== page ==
Hong Kong activists call on G20 leaders to help 'liberate' city

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"I can tell you that for sure the G-20 will not discuss the issue of Hong Kong and we will not allow the G-20 to discuss the issue of Hong Kong", Chinese Assistant Foreign Minister Zhang Jun said Monday.

"So, we want to let the global (community), let the globe know that in Hong Kong we are fighting for the people's freedom and say no to the extradition bill to China".

Protesters earlier handed a petition to the USA consulate asking President Donald Trump to "Back Hong Kong at the G20 Summit", where he is due to meet Chinese President Xi Jinping to try to defuse trade tension.

"Maybe the pressure from foreign governments can help Hong Kong", said a protester who spoke on the condition of anonymity because of fear of reprisals from authorities.

The online news source in the city stated that demonstrators reiterated their call on the Hong Kong government to accept their five demands including, complete withdrawal of the extradition bill, accountability for the decision of shoot, the resignation of Chief Executive Carrie Lam, release arrested protesters and withdraw all charges.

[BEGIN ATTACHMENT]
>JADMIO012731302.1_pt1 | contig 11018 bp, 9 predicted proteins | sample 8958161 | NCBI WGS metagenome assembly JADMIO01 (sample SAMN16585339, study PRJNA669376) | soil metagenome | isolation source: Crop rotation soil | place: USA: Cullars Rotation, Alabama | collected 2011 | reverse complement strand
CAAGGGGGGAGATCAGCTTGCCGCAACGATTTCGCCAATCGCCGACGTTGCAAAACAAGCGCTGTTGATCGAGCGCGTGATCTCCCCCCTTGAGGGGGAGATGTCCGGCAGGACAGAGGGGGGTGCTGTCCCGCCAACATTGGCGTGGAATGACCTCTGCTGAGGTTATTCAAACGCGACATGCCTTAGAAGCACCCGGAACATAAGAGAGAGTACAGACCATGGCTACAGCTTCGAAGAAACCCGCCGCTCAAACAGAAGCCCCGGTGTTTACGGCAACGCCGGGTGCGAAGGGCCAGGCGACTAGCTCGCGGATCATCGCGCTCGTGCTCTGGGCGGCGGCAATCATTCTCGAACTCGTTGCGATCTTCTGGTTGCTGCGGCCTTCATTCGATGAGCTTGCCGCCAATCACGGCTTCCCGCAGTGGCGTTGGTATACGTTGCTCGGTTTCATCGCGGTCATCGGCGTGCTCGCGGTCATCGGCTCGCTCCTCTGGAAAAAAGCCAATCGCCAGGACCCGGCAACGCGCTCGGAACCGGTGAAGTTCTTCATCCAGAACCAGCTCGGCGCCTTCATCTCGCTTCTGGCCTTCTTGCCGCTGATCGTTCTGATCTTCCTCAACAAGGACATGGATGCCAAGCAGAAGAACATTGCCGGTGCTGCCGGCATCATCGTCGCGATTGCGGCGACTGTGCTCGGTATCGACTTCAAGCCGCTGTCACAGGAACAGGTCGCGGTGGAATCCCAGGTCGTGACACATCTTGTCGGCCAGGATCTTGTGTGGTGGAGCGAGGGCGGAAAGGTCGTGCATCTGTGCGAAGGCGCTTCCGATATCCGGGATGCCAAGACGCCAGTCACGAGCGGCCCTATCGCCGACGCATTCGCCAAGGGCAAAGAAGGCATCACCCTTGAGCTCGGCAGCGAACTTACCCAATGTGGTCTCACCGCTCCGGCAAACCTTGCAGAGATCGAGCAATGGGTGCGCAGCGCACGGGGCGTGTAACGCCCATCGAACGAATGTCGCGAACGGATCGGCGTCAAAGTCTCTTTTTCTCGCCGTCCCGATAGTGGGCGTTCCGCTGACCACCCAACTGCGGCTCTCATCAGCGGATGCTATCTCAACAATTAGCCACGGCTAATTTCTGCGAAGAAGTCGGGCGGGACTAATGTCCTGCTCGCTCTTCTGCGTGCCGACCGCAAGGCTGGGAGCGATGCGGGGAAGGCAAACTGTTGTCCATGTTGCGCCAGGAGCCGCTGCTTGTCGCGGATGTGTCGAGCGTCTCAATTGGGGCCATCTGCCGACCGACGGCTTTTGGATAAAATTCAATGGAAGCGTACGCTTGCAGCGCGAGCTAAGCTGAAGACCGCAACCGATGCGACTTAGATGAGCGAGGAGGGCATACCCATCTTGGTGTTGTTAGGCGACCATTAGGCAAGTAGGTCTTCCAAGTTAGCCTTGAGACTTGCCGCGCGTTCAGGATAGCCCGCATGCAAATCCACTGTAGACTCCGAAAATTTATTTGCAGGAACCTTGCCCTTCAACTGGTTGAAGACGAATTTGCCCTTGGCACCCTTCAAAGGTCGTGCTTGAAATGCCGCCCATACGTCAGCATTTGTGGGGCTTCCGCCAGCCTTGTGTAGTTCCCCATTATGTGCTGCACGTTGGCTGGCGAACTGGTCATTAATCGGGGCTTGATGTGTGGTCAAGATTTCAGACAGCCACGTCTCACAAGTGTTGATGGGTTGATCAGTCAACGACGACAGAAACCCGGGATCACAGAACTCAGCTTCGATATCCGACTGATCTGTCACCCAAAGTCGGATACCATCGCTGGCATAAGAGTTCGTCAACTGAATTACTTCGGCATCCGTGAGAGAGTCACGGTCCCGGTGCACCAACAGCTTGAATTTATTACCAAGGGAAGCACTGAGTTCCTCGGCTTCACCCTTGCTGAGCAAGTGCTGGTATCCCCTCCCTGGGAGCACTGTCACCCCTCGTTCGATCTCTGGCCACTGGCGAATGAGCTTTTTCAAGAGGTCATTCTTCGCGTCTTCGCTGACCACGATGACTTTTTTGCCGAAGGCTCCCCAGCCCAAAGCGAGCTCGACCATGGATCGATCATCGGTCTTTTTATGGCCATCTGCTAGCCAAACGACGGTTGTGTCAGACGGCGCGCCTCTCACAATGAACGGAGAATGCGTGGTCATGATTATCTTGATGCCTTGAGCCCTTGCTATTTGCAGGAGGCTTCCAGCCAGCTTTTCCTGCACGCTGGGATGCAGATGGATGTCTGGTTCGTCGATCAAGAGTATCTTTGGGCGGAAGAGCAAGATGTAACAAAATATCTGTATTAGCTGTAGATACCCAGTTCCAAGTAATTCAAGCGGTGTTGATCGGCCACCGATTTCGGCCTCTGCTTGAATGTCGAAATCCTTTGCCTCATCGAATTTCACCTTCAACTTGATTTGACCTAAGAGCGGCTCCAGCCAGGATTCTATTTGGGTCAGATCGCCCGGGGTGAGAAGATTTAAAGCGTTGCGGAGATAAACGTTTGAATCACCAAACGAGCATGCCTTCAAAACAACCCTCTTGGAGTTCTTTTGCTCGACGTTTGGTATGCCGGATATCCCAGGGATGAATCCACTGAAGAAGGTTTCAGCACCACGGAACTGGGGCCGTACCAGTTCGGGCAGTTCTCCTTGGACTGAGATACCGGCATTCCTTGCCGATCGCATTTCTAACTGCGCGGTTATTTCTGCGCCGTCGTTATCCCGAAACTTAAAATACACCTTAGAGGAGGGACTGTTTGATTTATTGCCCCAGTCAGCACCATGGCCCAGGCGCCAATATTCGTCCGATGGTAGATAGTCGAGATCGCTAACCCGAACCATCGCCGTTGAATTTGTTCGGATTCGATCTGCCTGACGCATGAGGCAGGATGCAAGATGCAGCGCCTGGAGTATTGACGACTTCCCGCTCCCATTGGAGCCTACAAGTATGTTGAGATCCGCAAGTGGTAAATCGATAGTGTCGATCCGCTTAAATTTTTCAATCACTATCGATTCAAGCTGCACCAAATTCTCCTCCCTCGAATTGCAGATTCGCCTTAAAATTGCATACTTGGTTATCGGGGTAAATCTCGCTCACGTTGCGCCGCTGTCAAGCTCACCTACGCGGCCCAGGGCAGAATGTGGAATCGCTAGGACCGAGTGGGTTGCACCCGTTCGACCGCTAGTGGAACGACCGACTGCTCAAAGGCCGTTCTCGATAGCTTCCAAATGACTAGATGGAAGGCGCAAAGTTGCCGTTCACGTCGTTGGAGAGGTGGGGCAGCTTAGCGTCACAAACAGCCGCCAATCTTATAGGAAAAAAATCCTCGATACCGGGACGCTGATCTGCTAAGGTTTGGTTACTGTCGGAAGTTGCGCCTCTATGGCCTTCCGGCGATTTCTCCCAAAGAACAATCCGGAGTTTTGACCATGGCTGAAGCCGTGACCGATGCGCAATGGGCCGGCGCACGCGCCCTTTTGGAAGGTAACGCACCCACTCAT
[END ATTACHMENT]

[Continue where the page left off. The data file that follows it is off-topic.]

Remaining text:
Since Hong Kong returned to Chinese rule in 1997, it has been governed under a "1 country, 2 systems" formula that allows freedoms not enjoyed in mainland China, including the liberty to protest and an independent judiciary.

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The government suspended debate on the legislation indefinitely after earlier protests, but activists are demanding that it be withdrawn completely.

Despite the post being deleted, Nike made a decision to stop sales to avoid any controversy regarding political protests in Hong Kong. "This is entirely China's internal affair".

Millions of people have clogged the streets of the former British colony in recent weeks to protest against the bill, which would allow people to be extradited to the mainland to face trial in courts controlled by the Communist Party. "China expresses its strong dissatisfaction and resolute opposition to this".

Britain urges Hong Kong to establish a "robust, independent investigation" into the violence against protesters, and will not issue further export licenses for crowd control equipment to Hong Kong "unless we are satisfied that concerns raised on human rights and fundamental freedoms have been thoroughly addressed", he said.

Protesters have also launched a crowdfunding campaign to take out advertisements in major financial newspapers, hoping they may come across G20 leaders' desks during the summit, which groups the world's major advanced and developing economies.

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